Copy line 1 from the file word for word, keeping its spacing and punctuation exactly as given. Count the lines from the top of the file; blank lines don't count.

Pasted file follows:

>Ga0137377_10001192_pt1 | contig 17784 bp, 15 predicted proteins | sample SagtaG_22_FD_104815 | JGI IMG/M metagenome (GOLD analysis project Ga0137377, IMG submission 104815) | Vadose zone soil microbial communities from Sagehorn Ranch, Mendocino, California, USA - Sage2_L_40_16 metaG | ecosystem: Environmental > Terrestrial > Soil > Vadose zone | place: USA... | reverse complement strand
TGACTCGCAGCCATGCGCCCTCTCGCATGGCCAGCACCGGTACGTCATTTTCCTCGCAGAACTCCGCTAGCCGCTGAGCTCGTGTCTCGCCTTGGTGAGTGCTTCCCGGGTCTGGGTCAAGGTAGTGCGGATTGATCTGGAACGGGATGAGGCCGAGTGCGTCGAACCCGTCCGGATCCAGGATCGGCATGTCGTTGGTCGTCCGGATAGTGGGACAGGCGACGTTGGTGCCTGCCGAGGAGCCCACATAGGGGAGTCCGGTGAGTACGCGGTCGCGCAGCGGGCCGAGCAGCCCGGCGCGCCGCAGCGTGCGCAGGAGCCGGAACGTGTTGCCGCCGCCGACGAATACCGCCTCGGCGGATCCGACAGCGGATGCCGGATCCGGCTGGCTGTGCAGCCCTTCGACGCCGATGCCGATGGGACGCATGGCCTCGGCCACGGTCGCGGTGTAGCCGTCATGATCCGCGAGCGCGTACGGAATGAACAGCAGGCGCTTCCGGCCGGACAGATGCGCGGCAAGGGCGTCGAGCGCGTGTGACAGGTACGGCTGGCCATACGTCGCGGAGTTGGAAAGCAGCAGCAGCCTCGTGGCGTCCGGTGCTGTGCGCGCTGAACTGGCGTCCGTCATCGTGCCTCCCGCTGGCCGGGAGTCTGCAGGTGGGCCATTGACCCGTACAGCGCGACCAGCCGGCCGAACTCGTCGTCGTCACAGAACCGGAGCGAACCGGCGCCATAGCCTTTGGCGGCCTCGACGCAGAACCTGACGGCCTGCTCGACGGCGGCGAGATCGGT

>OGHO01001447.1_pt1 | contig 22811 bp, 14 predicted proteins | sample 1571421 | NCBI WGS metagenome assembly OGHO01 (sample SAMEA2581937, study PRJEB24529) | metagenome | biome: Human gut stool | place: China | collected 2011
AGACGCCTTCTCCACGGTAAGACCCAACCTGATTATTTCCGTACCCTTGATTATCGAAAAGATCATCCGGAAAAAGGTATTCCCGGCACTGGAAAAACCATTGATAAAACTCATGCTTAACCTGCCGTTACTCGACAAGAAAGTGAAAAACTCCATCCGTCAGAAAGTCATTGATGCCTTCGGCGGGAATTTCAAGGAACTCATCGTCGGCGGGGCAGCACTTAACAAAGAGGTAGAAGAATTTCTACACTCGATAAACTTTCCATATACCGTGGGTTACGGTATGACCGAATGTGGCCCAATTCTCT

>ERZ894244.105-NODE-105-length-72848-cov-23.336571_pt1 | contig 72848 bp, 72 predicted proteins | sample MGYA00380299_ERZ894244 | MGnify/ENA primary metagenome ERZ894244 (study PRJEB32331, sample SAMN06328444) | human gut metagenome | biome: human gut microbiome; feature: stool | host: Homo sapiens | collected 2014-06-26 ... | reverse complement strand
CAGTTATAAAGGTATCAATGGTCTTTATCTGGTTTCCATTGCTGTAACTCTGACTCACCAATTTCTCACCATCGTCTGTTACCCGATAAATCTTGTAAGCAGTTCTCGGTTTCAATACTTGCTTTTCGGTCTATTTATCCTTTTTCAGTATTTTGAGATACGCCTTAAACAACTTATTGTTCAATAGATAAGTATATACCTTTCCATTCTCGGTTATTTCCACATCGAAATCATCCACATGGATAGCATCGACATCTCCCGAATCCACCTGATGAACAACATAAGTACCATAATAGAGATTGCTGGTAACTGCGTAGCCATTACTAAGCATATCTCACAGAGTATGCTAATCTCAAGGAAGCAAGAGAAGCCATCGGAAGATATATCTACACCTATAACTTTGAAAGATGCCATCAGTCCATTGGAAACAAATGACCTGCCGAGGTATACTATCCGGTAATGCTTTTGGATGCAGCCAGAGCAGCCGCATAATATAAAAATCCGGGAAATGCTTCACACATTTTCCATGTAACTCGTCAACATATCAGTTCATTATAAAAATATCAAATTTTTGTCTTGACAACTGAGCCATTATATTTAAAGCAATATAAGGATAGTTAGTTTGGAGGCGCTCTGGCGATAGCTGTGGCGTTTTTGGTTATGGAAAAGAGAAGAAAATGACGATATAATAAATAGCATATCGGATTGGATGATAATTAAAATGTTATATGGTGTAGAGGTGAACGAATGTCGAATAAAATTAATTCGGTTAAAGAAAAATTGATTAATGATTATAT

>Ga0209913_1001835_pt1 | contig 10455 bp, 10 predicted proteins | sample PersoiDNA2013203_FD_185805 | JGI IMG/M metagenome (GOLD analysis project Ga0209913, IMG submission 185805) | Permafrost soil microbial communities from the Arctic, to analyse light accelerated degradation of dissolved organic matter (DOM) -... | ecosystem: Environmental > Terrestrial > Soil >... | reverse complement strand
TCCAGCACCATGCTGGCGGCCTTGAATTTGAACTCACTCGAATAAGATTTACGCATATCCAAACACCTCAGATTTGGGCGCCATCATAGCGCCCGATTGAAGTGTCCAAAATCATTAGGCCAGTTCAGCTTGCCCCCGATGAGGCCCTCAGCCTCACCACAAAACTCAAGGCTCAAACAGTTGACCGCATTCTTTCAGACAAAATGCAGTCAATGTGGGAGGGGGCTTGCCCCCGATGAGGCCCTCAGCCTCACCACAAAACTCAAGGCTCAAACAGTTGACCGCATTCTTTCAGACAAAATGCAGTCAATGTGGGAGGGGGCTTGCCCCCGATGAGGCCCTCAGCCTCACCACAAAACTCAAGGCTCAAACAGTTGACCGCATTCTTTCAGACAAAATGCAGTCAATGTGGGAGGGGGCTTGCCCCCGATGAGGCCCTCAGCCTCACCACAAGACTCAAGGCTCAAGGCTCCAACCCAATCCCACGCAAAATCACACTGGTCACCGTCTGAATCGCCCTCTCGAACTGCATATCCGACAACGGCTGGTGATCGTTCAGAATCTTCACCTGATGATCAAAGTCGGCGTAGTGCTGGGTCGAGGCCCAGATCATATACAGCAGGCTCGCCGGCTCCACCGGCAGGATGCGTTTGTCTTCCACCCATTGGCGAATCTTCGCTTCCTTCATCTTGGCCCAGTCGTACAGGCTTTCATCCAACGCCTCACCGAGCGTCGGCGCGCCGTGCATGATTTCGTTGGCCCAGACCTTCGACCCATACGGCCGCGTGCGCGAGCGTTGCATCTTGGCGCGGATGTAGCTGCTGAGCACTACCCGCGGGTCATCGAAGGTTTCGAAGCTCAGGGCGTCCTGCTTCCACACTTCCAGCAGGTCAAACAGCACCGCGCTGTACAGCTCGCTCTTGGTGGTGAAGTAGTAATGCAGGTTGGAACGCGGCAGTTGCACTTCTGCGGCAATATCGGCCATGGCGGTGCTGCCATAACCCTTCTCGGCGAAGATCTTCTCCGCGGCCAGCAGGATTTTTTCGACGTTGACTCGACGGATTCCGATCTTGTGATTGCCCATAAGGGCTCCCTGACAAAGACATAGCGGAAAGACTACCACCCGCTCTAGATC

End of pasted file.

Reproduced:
>Ga0137377_10001192_pt1 | contig 17784 bp, 15 predicted proteins | sample SagtaG_22_FD_104815 | JGI IMG/M metagenome (GOLD analysis project Ga0137377, IMG submission 104815) | Vadose zone soil microbial communities from Sagehorn Ranch, Mendocino, California, USA - Sage2_L_40_16 metaG | ecosystem: Environmental > Terrestrial > Soil > Vadose zone | place: USA... | reverse complement strand